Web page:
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I’m working on a project (python-based) that would use ideal ratio masks (IRMs) as a basis for cleaning noisy speech in various environments. Specifically, this will be accomplished through the use of a convolution neural network, where input features would be either a cochleagram or STFT data matched with its respective IRM label.

(This is the article I’m basing my project on --> http://web.cse.ohio-state.edu/~wang.77/papers/CWYWH.jasa16.pdf)

As I’m (relatively) fairly new to learning about digital signal processing, I was hoping someone would be able to give me an explanation hilighting some of the differences between cochleagrams and STFTs, and what their individual use-cases would be.

Many thanks in advance!

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I was hoping someone would be able to give me an explanation hilighting some of the differences between cochleagrams and STFTs, and what their individual use-cases would be

STFT (short time fourier transform) is a technique that is used to obtain a time-frequency representation of audio signals. Spectrograms and phase vocoders are arguably the most important applications of the STFT.

The cochleagram, (which is really just a variant of the spectrogram), is also used to obtain a time-frequency representation of audio signals but has one major difference compared to STFTs (and spectrograms).

Regular spectrograms have a constant channel (frequency bin) bandwidth, which is given simply by $f_s / N$ (the sampling rate divided by the number of samples ). In contrast to that, cochleagrams' channels have different bandwidths, which are chosen to mimic human hearing (the cochlea). There're more than just one (empirical) equation to compute the cochleagram bands and one of them can be found here ( https://en.wikipedia.org/wiki/Critical_band )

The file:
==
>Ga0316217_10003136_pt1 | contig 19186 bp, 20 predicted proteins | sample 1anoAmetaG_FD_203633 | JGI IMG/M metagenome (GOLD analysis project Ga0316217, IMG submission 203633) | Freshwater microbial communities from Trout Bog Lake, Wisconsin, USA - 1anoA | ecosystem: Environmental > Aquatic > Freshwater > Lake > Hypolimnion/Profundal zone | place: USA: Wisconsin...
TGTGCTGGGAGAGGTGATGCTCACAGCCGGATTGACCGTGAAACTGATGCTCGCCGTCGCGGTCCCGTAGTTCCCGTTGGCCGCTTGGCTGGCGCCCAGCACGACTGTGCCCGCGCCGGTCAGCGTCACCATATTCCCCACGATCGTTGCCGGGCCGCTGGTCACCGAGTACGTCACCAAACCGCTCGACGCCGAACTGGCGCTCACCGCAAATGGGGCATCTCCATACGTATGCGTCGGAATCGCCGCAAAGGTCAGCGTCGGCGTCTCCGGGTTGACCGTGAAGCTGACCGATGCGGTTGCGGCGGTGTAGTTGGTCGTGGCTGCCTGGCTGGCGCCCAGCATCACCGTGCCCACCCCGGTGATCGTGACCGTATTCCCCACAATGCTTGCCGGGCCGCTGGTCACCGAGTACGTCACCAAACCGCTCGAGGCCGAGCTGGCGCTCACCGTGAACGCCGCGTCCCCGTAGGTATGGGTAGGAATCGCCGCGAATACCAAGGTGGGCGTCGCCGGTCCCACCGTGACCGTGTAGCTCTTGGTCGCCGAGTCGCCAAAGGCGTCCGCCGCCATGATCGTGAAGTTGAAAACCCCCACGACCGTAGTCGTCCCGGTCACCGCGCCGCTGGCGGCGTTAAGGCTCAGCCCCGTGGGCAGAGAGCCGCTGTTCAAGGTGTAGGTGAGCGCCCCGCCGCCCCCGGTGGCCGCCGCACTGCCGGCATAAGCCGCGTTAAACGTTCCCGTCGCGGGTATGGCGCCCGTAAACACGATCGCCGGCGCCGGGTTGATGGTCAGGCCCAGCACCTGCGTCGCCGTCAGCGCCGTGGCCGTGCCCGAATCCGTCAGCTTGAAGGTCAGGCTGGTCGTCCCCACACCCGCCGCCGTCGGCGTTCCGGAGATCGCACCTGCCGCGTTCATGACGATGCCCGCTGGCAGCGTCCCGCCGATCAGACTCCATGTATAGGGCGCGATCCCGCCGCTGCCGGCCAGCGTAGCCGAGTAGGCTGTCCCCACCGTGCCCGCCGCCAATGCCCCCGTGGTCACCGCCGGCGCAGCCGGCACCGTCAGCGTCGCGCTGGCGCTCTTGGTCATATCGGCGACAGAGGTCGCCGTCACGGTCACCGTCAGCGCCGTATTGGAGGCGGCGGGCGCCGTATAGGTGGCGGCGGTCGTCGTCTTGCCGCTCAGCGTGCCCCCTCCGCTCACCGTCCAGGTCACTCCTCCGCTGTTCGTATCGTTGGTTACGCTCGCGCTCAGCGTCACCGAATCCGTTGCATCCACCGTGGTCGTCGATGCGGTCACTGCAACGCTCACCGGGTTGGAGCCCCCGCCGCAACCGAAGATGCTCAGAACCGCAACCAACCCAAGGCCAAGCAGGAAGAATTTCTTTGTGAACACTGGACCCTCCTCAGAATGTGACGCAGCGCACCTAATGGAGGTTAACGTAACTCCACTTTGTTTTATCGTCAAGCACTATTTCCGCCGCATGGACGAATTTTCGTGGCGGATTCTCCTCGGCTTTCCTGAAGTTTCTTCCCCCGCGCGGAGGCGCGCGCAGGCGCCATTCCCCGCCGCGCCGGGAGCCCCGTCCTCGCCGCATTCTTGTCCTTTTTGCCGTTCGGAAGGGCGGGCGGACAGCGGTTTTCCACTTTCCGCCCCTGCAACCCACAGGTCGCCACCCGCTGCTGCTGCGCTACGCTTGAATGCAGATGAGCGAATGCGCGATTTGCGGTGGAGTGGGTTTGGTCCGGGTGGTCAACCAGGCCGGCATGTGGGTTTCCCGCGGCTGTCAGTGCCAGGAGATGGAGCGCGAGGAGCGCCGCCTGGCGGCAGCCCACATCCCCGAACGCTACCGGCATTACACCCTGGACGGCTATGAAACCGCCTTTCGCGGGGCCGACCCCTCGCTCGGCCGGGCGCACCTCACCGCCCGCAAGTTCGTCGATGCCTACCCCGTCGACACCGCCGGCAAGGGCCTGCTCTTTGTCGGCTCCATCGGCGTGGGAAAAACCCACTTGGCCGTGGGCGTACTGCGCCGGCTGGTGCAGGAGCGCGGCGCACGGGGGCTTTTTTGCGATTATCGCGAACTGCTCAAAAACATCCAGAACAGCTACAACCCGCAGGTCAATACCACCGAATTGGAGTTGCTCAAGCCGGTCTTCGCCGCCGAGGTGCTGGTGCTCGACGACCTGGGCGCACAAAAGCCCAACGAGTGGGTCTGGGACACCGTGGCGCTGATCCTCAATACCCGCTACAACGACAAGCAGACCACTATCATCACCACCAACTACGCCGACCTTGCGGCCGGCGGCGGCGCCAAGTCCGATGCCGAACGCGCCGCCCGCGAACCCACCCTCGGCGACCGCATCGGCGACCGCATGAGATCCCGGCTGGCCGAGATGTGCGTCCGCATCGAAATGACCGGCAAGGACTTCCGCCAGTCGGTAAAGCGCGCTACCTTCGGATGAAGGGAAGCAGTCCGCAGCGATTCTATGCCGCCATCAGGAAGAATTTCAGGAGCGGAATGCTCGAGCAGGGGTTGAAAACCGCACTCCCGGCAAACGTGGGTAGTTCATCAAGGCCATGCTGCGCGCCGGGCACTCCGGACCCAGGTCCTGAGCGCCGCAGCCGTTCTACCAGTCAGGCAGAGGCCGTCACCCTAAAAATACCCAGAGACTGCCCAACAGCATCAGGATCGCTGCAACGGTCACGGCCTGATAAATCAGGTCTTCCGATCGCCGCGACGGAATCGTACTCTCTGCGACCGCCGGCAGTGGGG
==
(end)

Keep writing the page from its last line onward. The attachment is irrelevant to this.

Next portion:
$$ERB(f) = 24.7 * (4.37 f / 1000 + 1) (eq 1)$$

In a cochleagram, the bandwidths grow increasingly larger with increasing frequency. Note also, that it's possible to create a cochleagram by using a normal STFT and then averaging the energy found in several frequency bins so that they match the bandwidth(s) given by eq #1. Alternatively, you can use gammatone filters, which are basically band-pass filters of different bandwidth.

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  • $\begingroup$ Thank you so much! Just a quick follow-up, how would a cochleagram-based STFT compare to a log-scaled mel spectrogram? Are they similar models of human auditory perception? $\endgroup$ – Jennifer Jacobs Jun 17 at 4:02
  • $\begingroup$ @Jennifer Jacobs, yes, that's just another log scale based on human perception. Of course, not everyone agrees that using either critical bands or the mel scale is actually any better than using regular (linear) spectrograms. Creating models for sound segregation is really an area of active R&D. Nowadays, statistics based approaches (GMMs, NFMs etc) are also used a lot for this kind of thing but they're not a silver bullet either although they've been known to work extremely well in certain situations. $\endgroup$ – dsp_user Jun 17 at 6:17

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